min·​strel | \ ˈmin(t)-strəl How to pronounce minstrel (audio) \
plural minstrels

Definition of minstrel

1 : one of a class of medieval musical entertainers especially : a singer of verses to the accompaniment of a harp wandering minstrels
2a : musician
b : poet
3a : a member of a type of performance troupe caricaturing Black performers that originated in the U.S. in the early 19th century

Note: The acts of minstrels, who typically performed in blackface, featured exaggerated and inaccurate representations of Black people in songs, dances, and comic dialogue. The popularity of minstrel shows in their heyday played a significant role in promoting negative racial stereotypes. Professional minstrel shows had fallen out of favor and effectively disappeared by the mid-20th century.

b : a performance by a troupe of minstrels : a minstrel show

Synonyms for minstrel


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Examples of minstrel in a Sentence

Edna St. Vincent Millay was unofficially the minstrel of Maine, as her poetry celebrates its coast and countryside.
Recent Examples on the Web Batiste is not a reprobate minstrel like late-night regular Lil Nas X; yet the weakness of both is held in equivalent esteem by the cultural mainstream. Armond White, National Review, 6 Apr. 2022 The first minstrel shows mimicked enslaved Africans on Southern plantations, depicting Black people as lazy, ignorant, cowardly or hypersexual, according to the Smithsonian's National Museum of African American History and Culture. Alisha Ebrahimji, CNN, 3 Nov. 2021 Later, Texas Cowboys minstrel shows, first held in Hogg Auditorium in 1940 and later in Gregory Gym, featured renditions of the song in blackface. Nick Moyle, San Antonio Express-News, 9 Mar. 2021 Gilbert showed solid comic timing both vocally and physically as not-dead Fred, a very literal minstrel and a delicate prince. Matthew J. Palm, orlandosentinel.com, 23 Dec. 2020 Quaker Oats retired Aunt Jemima, allowing her real-life forebearer, Nancy Green, to step out of the shadows of a minstrel past. Thomas Curwen, Los Angeles Times, 13 Dec. 2020 Also shining in multiple roles: Scott Gilbert, who shows solid comic timing both vocally and physically as not-dead Fred, a very literal minstrel and a delicate prince. Matthew J. Palm, orlandosentinel.com, 19 Sep. 2020 Back in June, Quaker Oats came under fire for their Aunt Jemima brand of syrup and pancake mix, which features a Black woman originally dressed as a minstrel character. Rania Aniftos, Billboard, 1 Sep. 2020 The 130-year-old brand features a Black woman who was originally dressed as a minstrel character. NBC News, 18 June 2020 See More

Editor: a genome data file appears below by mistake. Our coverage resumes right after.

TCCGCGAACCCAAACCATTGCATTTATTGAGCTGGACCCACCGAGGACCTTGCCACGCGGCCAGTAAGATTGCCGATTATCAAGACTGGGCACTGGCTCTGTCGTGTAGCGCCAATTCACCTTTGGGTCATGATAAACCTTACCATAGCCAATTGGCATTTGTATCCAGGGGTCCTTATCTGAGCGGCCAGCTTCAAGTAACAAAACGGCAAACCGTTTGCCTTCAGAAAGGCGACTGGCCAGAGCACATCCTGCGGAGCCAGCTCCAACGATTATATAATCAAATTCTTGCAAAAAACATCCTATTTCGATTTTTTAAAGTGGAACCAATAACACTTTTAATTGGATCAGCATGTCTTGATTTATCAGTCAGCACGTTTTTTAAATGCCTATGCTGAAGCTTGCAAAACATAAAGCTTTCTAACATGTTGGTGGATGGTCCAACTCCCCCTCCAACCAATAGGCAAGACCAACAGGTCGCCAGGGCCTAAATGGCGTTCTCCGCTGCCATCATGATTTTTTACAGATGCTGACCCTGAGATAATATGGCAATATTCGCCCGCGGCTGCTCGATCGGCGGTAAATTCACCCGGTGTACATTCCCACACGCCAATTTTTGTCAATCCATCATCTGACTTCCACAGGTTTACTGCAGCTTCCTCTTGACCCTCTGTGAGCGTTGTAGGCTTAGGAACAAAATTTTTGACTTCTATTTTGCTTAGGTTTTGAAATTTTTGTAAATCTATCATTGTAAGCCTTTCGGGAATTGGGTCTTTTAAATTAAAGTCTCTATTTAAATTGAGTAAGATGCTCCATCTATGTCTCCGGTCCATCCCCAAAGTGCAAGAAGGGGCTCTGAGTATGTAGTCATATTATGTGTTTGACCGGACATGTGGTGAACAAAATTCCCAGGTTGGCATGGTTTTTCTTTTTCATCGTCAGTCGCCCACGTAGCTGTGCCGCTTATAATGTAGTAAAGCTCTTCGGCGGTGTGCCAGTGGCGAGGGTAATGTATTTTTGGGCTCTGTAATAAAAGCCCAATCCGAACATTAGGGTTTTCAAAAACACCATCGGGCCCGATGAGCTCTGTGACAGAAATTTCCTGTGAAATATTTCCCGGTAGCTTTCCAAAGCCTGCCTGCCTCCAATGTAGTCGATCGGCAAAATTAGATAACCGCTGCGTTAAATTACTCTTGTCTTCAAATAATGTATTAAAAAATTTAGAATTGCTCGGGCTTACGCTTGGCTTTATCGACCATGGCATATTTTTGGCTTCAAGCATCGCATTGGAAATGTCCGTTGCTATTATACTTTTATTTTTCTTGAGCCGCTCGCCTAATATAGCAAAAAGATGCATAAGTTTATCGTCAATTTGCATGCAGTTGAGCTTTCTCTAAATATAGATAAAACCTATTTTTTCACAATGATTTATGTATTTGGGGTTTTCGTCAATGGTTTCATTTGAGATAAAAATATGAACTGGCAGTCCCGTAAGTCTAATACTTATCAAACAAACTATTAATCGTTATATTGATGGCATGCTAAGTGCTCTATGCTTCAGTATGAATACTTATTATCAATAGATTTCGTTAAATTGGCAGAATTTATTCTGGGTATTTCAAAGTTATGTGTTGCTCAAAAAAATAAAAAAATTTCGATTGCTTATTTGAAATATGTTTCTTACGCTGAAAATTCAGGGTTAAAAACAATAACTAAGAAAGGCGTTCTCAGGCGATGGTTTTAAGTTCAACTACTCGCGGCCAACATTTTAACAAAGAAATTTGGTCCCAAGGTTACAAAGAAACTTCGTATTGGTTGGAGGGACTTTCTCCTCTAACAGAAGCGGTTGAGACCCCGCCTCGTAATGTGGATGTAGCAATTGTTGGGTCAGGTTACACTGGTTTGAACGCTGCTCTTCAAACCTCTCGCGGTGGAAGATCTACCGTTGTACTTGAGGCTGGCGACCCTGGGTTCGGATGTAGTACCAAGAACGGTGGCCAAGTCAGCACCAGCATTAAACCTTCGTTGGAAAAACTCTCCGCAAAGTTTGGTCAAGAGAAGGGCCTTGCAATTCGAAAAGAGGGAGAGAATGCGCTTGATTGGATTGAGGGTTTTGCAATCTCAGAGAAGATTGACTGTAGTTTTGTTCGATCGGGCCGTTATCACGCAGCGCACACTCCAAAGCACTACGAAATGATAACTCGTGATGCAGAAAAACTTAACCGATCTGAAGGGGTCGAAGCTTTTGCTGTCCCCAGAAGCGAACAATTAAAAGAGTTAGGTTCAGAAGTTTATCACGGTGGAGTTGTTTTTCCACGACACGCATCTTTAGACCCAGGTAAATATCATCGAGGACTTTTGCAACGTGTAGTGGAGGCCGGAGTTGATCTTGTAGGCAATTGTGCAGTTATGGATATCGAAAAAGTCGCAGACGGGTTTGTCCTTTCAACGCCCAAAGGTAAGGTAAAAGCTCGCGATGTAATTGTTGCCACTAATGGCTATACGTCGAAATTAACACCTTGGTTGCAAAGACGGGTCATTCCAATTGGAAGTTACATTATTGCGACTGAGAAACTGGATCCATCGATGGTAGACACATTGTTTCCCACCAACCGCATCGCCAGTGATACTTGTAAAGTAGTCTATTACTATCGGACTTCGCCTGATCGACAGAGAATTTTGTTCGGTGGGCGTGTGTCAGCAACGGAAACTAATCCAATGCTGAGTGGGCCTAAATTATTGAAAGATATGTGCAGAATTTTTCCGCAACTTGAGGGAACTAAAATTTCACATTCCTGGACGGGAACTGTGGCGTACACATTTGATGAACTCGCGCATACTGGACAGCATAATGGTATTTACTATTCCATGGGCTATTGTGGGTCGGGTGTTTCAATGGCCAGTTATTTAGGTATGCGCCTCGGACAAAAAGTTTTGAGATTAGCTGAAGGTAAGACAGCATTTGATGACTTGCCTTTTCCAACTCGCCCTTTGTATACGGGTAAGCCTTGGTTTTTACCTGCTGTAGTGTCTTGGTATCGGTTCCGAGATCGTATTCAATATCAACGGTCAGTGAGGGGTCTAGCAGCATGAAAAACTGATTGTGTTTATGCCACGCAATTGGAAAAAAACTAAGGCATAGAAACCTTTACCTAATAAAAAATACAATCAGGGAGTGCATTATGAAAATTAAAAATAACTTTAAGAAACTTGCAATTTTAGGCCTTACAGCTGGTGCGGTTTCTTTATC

These example sentences are selected automatically from various online news sources to reflect current usage of the word 'minstrel.' Views expressed in the examples do not represent the opinion of Merriam-Webster or its editors. Send us feedback.

First Known Use of minstrel

14th century, in the meaning defined at sense 1

History and Etymology for minstrel

Middle English menestral, menstral, mynstral, borrowed from Anglo-French menestral, menestrel "servant, attendant, official, workman, musical entertainer," borrowed from Medieval Latin ministeriālis "servant, functionary in a lord's household, official," going back to Late Latin, "imperial official," noun derivative of ministeriālis "serving, performing a duty" — more at ministerial

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The first known use of minstrel was in the 14th century

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minstrel gallery

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Cite this Entry

“Minstrel.” Merriam-Webster.com Dictionary, Merriam-Webster, https://www.merriam-webster.com/dictionary/minstrel. Accessed 6 Jul. 2022.

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More Definitions for minstrel


min·​strel | \ ˈmin-strəl How to pronounce minstrel (audio) \

Kids Definition of minstrel

1 : a musical entertainer in the Middle Ages
2 : a member of a group of entertainers who performed black American melodies and jokes with blackened faces in the 19th and early 20th centuries

More from Merriam-Webster on minstrel

Nglish: Translation of minstrel for Spanish Speakers

Britannica.com: Encyclopedia article about minstrel


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